Jan. 9, 2007 -- Chevrolet's new hybrid car, called the Volt, has generated a lot of buzz this week at the North American International Auto Show in Detroit.
It's different from the hybrids currently on the market, making it the newest of the new technology in the car market.
Whereas other hybrid cars, such as Toyota's Prius or Ford's Explorer, use a mix of battery power and a conventional gasoline engine to move the wheels of the vehicle, the Volt runs only on electricity.
The electricity is provided by either plugging into a standard wall socket or by fuel -- which can be gasoline or some more environmentally friendly alternative -- that recharges the car's battery. General Motors said the Volt's technology could nearly eliminate the need to fuel up at the pump.
"When you get to the end of a range of the battery, which is 40 miles, you just continue to move along, and the only thing that you notice is the engine comes on and it generates more electricity," said John Lauckner, GM's vice president of global programs.
GM said research showed that almost 80 percent of American motorists drive less than 40 miles a day.
"Many, if not most, consumers in the United states would never need to buy gasoline, or buy gasoline very rarely," Lauckner said.
600 Miles on a Tank, but Engine's Expensive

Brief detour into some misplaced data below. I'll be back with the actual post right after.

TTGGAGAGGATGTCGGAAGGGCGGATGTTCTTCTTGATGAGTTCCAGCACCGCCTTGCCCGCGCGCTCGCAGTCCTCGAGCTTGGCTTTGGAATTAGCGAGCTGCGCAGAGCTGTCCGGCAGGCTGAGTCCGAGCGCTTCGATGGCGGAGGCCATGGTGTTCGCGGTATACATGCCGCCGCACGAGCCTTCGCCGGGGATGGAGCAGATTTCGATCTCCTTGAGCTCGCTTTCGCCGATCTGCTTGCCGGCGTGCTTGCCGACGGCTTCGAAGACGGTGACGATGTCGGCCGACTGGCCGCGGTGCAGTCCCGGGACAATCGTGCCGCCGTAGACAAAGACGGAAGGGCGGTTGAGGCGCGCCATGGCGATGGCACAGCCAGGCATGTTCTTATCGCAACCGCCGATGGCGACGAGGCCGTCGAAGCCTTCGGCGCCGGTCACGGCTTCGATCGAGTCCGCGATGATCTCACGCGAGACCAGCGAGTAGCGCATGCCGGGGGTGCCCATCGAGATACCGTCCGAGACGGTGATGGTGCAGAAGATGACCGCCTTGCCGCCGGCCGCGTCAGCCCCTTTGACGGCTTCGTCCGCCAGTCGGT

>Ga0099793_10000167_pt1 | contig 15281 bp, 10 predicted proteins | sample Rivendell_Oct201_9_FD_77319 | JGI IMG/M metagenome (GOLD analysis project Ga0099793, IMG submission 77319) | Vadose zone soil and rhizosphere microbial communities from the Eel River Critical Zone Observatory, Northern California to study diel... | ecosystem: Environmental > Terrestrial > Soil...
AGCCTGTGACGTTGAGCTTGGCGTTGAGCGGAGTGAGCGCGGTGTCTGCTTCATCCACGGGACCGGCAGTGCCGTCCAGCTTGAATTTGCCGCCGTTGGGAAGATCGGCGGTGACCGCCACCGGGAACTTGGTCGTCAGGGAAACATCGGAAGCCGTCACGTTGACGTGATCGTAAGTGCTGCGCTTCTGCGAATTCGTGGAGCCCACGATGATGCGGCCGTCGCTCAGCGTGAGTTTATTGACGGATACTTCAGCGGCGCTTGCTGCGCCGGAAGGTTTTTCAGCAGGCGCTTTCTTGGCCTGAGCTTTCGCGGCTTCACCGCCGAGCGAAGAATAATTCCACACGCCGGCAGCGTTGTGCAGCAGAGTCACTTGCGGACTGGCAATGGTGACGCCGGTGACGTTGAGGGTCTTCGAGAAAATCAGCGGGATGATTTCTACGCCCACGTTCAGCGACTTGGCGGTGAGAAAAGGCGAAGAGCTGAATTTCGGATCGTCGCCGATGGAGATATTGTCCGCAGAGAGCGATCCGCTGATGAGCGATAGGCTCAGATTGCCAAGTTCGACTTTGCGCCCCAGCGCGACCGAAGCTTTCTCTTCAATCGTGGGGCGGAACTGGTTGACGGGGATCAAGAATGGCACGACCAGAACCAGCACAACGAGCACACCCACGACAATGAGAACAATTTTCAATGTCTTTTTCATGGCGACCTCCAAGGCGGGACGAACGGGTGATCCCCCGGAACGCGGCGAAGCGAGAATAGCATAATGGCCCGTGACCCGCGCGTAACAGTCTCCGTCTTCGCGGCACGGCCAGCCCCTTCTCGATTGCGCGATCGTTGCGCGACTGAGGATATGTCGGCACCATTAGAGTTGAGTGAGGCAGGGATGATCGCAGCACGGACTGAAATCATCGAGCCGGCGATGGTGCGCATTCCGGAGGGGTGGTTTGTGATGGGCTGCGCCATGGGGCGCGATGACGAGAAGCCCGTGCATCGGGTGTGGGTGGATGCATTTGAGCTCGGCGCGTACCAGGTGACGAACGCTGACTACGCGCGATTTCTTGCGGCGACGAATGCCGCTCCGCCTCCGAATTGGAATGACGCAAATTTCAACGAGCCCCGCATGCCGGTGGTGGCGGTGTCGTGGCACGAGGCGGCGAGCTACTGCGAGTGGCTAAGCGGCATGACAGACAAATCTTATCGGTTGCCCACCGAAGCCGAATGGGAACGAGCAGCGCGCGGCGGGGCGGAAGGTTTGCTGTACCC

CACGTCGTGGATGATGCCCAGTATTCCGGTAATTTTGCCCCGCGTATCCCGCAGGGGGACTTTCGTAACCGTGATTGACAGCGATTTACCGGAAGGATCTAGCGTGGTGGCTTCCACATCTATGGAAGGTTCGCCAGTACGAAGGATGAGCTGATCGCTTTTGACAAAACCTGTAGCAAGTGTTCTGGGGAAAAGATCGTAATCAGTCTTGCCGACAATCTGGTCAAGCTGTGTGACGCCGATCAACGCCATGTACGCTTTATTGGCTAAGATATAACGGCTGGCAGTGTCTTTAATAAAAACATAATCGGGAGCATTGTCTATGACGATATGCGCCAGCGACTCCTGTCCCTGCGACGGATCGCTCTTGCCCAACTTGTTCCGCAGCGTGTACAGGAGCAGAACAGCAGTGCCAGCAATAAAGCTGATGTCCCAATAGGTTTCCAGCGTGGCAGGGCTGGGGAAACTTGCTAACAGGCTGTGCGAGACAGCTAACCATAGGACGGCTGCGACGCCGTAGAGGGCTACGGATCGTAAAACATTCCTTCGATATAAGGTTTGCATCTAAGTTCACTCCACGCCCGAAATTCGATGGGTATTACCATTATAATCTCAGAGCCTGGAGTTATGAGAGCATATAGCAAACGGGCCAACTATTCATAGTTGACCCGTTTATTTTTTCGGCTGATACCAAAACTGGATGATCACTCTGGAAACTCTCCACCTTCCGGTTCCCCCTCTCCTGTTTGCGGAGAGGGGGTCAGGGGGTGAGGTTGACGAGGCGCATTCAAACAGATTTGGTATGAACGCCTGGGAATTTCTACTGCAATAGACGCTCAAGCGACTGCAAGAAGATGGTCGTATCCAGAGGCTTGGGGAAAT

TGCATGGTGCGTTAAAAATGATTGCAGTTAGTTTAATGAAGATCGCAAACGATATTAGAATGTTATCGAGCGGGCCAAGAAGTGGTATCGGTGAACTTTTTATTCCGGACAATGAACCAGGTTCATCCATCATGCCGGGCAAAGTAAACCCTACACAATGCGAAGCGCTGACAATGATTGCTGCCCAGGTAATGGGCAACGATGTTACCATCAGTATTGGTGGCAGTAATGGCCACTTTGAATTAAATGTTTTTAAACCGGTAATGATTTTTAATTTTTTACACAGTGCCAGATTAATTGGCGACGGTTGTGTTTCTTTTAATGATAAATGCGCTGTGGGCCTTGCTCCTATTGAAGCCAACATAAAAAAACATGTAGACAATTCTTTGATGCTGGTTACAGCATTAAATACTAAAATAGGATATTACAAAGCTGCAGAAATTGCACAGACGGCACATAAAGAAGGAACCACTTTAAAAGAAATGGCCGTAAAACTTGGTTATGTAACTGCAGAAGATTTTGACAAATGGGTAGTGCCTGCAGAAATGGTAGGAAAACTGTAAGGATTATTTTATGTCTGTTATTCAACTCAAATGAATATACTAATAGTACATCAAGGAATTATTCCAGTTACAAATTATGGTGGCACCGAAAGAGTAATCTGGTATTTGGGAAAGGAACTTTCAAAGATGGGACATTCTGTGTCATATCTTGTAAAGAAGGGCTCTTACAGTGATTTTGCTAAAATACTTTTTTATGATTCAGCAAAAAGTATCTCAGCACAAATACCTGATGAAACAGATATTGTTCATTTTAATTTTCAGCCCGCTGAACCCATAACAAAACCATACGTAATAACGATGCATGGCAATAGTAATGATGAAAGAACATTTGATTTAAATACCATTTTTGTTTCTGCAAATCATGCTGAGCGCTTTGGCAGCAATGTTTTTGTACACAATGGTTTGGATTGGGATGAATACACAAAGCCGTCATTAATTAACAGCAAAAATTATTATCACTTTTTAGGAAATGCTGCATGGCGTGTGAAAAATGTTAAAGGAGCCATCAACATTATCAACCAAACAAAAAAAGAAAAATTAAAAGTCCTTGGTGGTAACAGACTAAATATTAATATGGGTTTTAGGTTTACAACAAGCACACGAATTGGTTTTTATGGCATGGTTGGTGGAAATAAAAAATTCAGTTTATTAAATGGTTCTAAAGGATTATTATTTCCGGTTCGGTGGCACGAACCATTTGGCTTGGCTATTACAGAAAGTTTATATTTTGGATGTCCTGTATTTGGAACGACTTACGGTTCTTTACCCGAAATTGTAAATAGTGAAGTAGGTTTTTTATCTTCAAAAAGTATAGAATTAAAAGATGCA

Using a full tank of fuel to power the motor, you could conceivably drive from Detroit to New York -- about 600 miles -- with no need to stop.
The only problem is that the battery needed to do all this is prohibitively expensive right now. If you wanted to buy this flashy concept version of the Volt today, it would set you back several hundred thousand dollars. So the success or failure of the Volt hinges on GM's ability to mass produce the battery and bring its cost down -- way down.
"Those batteries have to be developed, and the cost has to come down probably tenfold from where it is now," said Csaba Csere, editor in chief of Car and Driver magazine.
It remains to be seen whether it will ever be realistic to purchase one of these cars at a reasonable price.
GM says it's serious and not just trying to win public relations points.
"We really want to sell a lot of these," said Lauckner.
But the company becomes vague on exactly when you'll be able to buy a Volt.
"It's not as soon as some of us hope. But it's a lot sooner than a lot of people may think," Lauckner said.
That's likely to translate into four years … at least.